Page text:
You can’t put a price tag on genius.
Well, the John D. and Catherine T. MacArthur Foundation can. It’s $625,000. That’s how much the foundation awards every year in its famous “genius grants.”
And a Centre County native just gone one.
Bill Thies graduated from State College Area High School in 1997, and left home for the Massachusetts Institute of Technology where he picked up two bachelor’s degrees, a master’s and a doctorate.
But the real genius started after he left to work for Microsoft Research India.
A computer scientist, Thies works on “creating communication and digital technologies to advance the social and economic well-being of low-income communities in the developing world,” according to the MacArthur Foundation.
In short, he uses tech, something often considered expensive or complicated, to solve real problems for people in rural areas of India, working around issues such as money, internet access and literacy to make their lives better.
Take the 99DOTS project, in which he is fighting tuberculosis with phone calls.
The project helps monitor the medication of thousands of patients, not with doctors traveling to remote areas or making house calls or symptomatic people coming to a clinic. Instead, the tech is as simple as a blister pack and a phone number. Take your meds and unveil the number, like a message in a fortune cookie. Make the free call and talk to a health worker.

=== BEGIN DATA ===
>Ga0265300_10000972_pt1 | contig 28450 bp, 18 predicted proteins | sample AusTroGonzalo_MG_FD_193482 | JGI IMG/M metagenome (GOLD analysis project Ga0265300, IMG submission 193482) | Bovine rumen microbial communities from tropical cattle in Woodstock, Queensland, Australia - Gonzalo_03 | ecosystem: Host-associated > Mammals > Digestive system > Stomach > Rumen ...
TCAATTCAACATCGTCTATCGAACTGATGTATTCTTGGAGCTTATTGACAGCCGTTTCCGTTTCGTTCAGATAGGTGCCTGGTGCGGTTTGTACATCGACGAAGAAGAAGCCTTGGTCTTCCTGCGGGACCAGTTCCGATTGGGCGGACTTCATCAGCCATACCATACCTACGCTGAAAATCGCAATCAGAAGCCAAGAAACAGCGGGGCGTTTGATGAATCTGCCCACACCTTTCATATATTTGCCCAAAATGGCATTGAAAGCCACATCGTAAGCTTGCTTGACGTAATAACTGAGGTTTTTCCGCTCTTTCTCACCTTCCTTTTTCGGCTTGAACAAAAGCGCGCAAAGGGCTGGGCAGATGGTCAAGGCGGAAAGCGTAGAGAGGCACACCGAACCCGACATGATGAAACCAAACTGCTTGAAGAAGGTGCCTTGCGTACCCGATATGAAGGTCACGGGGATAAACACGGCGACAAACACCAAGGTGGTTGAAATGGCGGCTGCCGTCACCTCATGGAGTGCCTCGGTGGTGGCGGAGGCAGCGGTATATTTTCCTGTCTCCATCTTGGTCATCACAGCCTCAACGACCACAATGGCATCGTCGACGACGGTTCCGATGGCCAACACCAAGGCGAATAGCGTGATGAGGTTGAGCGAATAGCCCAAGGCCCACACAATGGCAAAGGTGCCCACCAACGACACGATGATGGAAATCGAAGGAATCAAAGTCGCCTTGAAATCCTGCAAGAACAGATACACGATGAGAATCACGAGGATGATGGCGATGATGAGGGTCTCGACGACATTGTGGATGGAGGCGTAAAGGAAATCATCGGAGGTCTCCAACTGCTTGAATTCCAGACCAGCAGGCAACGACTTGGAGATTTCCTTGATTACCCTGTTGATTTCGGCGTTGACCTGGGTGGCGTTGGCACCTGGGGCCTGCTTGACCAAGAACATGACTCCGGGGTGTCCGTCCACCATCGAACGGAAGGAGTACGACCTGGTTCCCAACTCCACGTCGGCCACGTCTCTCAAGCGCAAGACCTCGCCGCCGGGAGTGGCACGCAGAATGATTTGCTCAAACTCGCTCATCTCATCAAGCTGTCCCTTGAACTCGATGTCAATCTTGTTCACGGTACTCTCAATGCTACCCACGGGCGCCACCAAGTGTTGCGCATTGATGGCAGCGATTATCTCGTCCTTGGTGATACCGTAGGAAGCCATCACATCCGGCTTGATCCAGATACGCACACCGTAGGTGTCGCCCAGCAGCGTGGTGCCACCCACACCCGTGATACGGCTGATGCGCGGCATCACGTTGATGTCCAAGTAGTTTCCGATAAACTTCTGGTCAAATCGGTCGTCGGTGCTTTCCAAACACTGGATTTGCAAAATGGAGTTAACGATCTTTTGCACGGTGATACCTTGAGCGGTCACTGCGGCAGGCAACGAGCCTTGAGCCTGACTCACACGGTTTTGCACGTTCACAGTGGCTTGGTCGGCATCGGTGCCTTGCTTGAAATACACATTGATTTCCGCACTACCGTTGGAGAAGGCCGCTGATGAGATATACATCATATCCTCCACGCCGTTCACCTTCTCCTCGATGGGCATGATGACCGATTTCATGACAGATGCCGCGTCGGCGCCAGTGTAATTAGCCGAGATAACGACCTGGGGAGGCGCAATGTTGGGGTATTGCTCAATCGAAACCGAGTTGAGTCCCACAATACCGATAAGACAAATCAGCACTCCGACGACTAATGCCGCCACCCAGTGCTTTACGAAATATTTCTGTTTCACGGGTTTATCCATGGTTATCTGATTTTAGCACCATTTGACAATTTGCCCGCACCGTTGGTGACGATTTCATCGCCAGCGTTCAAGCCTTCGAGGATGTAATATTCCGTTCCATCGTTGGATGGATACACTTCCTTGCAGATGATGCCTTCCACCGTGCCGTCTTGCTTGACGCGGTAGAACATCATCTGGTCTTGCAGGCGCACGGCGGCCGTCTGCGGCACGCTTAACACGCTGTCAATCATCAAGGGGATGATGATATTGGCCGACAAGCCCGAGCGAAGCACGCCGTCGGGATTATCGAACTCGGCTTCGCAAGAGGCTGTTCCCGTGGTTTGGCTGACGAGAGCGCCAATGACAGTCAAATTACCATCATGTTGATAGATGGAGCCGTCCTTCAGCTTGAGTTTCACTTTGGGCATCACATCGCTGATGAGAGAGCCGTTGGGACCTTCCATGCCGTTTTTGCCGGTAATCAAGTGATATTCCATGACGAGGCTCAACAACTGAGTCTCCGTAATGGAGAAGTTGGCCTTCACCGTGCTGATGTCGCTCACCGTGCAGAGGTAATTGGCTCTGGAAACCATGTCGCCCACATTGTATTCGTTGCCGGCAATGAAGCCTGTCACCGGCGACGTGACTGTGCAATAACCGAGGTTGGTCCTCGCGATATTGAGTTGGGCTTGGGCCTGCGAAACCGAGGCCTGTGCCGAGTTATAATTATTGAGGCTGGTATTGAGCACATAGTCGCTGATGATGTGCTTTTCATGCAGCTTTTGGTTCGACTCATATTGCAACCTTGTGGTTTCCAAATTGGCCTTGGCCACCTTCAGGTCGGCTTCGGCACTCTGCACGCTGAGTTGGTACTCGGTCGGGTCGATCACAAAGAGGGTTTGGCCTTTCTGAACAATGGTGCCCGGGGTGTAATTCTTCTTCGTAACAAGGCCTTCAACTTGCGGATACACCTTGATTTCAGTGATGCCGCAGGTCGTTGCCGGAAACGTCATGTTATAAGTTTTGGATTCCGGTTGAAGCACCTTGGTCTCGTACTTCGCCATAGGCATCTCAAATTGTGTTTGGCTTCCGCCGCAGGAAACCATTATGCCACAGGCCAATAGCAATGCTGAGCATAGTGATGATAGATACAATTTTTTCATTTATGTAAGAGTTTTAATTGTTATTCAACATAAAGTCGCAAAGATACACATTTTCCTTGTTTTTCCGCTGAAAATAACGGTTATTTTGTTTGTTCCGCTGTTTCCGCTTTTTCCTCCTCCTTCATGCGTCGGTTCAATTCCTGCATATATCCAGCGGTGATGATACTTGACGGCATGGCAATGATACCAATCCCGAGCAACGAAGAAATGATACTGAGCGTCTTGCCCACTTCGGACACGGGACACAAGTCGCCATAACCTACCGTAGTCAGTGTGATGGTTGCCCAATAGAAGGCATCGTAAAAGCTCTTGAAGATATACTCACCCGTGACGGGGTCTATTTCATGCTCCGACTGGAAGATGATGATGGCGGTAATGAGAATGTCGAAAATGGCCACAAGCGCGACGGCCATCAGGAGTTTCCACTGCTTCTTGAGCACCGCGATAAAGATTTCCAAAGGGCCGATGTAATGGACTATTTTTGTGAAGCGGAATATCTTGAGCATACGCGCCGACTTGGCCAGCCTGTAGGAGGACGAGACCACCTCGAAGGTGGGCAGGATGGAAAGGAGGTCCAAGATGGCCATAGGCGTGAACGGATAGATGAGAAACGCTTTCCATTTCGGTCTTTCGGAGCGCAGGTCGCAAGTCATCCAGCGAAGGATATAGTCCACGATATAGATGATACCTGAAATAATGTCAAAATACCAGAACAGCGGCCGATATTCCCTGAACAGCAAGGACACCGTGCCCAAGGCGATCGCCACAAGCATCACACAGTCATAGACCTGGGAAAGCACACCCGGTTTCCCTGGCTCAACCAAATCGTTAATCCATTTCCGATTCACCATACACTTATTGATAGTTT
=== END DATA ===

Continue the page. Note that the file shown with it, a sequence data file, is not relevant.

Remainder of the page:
“Our solution is simple, and aims to be low-cost and accessible by all patients,” according to 99DOTS.
His mom couldn’t be prouder.
“It’s very heartening,” Anita Thies said of her son’s award. “It’s nice because the MacArthur Foundation Fellowship encourages people trying to do something positive in the world.”
His alma mater is pretty happy about it, too.
“For Bill Thies to be recognized by the MacArthur Fellows Program as one of the world’s most impactful people is incredible. He is a very talented and creative human being who is making our world a better place,” said State College Area School District Superintendent Bob O’Donnell. “Our school district community is very proud of him and his work. We know that Bill stays in touch with his family here in State College, and we’re hopeful that he might someday soon spend some time with our students. We believe that through connecting with such an accomplished alumnus, students would be inspired to pursue careers and lives that make a difference in communities and benefit others.”
Thies was one of 23 fellows named this year. Past recipients have included dancer and choreographer Twyla Tharp, actress and playwright Anna Deveare Smith, Surgeon General Regina Benjamin and Pulitzer Prize-winning journalist David Finkel.